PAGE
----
5 simple steps to a more reliable UPS [infographic]

5 simple steps to a more reliable UPS [infographic]

Always keep your PDUs top of mind.

Every year, it seems that the cost of data center downtime increases. At last count, the Ponemon Institute estimated that, on average, a single minute of downtime costs nearly $9,000, and shows no signs of coming down in the years ahead. 

More importantly, data is the lifeblood of modern business – and for that matter, of government, critical infrastructure, communication, health care and just about every other aspect of human society. Beyond the tangible monetary loss of downtime, data center disruptions in both the public and private sectors can have far-reaching, difficult-to-quantify consequences. 

In theory, the purpose of an uninterruptible power supply (UPS) is to act as the last line of defense between these data center disruptions and business as usual. However, they're more commonly cited as the top reason that a data center fails. Consider just a few of the following examples from the past two years:

  1. In June of this year, a major airline in the U.K. experienced a UPS failure that "caused total chaos for tens of thousands of passengers, stranding them overseas, sending their luggage hither and thither, and grounding aircraft while frantic staff tried to sort out the madness," according to The Register. 
  2. Across the pond, a major U.S. airline also experienced data center troubles earlier this year, resulting in the cancelation or delay of several thousand flights. The disruptions ensued after its secondary power source failed to resume operations.   
  3. Last year, BT Group subscribers throughout the U.K. experienced internet connectivity issues after a colocation facility in London faced unplanned downtime after a UPS failure.

Bear in mind, these are only three of the most high-profile examples of UPS-induced downtime. Still, they get the point across: More can and must be done to prevent this prolific source of IT downtime. 

To that end, we have created a five-step graphic (see below) to help data center managers more effectively maintain their secondary power supplies.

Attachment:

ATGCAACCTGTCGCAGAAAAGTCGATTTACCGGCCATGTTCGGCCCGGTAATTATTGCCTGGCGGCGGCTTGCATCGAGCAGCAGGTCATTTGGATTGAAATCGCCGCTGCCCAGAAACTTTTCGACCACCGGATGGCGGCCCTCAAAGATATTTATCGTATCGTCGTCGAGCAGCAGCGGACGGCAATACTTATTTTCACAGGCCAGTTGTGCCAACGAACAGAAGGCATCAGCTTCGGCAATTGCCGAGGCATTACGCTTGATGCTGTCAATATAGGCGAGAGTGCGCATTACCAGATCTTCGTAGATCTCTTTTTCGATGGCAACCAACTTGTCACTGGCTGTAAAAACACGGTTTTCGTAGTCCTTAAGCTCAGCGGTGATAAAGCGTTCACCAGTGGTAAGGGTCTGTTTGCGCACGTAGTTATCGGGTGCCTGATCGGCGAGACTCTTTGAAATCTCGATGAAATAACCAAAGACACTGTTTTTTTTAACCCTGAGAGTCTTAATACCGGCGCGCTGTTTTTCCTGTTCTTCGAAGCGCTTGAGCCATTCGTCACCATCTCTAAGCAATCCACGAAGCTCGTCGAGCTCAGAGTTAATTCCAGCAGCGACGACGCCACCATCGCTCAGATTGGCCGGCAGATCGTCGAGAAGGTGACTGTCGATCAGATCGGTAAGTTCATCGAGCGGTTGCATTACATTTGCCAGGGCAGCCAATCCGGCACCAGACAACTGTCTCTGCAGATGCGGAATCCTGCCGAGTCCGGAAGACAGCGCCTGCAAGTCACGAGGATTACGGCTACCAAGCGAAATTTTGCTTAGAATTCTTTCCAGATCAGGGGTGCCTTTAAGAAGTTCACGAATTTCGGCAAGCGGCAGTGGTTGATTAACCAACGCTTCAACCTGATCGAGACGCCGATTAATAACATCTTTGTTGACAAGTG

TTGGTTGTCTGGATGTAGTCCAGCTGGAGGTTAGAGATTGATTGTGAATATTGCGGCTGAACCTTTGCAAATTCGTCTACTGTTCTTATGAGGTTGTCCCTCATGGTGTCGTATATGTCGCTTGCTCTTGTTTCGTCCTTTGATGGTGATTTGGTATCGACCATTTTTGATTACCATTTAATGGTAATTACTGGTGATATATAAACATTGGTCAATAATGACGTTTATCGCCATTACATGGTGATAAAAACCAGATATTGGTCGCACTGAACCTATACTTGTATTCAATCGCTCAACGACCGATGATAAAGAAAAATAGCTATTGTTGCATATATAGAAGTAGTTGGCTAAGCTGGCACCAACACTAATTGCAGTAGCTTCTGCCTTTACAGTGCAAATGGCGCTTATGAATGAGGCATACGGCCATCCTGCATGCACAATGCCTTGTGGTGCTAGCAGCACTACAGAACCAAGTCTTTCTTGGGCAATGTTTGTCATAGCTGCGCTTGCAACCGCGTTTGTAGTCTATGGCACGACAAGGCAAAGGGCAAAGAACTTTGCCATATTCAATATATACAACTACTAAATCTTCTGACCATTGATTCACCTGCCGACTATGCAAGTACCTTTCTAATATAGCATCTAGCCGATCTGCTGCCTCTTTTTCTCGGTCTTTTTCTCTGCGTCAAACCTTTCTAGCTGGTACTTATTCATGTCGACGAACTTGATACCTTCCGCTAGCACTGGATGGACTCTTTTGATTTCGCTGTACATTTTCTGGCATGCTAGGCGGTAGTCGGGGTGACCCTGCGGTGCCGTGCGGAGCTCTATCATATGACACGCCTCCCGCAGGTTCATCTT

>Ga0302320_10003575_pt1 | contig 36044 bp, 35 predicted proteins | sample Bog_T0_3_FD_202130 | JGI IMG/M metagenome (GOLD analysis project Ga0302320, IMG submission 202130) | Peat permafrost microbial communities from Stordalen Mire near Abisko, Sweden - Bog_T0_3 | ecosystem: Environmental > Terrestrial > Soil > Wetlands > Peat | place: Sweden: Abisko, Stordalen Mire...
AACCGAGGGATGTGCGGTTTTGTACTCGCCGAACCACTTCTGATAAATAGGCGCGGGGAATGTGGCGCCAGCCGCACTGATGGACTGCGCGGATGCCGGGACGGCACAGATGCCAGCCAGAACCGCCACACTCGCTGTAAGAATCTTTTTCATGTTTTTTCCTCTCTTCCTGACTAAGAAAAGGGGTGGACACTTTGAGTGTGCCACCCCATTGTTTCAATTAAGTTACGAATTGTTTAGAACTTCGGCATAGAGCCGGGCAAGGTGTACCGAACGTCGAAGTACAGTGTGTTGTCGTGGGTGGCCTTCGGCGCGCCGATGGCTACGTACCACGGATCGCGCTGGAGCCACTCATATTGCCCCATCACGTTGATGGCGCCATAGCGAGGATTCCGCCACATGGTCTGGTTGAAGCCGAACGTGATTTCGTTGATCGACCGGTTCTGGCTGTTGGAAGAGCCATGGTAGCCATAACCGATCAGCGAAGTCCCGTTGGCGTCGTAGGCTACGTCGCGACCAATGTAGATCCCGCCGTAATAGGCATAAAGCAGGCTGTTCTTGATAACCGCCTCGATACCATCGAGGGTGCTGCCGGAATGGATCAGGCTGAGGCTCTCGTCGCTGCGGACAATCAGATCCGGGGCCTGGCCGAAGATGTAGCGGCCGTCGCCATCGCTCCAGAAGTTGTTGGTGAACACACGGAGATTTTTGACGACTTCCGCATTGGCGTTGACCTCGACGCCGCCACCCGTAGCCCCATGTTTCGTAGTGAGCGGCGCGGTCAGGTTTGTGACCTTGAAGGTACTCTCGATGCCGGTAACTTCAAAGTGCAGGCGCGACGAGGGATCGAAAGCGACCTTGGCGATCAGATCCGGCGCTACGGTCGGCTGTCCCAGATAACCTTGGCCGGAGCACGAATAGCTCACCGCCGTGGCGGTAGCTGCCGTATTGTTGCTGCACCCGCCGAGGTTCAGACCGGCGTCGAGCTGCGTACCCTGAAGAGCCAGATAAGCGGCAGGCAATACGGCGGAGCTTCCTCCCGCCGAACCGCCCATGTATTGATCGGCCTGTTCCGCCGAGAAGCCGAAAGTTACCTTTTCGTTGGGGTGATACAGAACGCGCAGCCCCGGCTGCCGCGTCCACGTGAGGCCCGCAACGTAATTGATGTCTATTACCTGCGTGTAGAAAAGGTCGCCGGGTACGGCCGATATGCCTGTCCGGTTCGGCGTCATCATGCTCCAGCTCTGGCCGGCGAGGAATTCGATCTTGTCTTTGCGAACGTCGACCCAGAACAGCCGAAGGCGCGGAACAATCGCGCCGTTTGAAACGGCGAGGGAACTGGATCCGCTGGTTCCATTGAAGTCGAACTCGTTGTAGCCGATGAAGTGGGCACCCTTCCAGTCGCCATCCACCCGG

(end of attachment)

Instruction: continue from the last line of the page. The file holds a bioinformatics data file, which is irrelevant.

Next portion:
A few additional considerations

Before you dive in, we wanted to share a few additional notes pertaining specifically to steps one and three in the infographic:

For step number one

"Don't forget about humidity and dew point."

Don't forget about humidity and dew point. Temperature is perhaps the most important consideration where battery storage is concerned, but data center monitoring doesn't stop there. Most UPS units will have humidity thresholds as well, and those limits must be maintained. Not to mention, the last thing you want is to create a dank environment that will attract wire-chewing vermin (rats, squirrels, etc.). 

It also bears repeating that you should not treat your UPS room like a storage closet. Keep it free of dust and other airborne particulates. 

For step number three
Yes, having two PDUs per rack is crucial to making sure that power distribution will fail over instantaneously. However, that method only works if you correctly distribute your power load between your A/B feeds. Specifically, power drawn on each of those PDUs must not exceed 50 percent of the power strip's maximum load. Otherwise, if the primary power source fails, the secondary supply feed will be handling a load that exceeds 100 percent. 

The upside is that a reliable, well-made PDU should have no problem handling the maximum capacity determined by the manufacturer. But as a general rule, exceed that capacity, and even the most well-maintained, powerful UPS may not be able to distribute its load to all of your mission-critical equipment.

With those pointers in mind, here are the five simples steps that will help you prevent UPS-related downtime: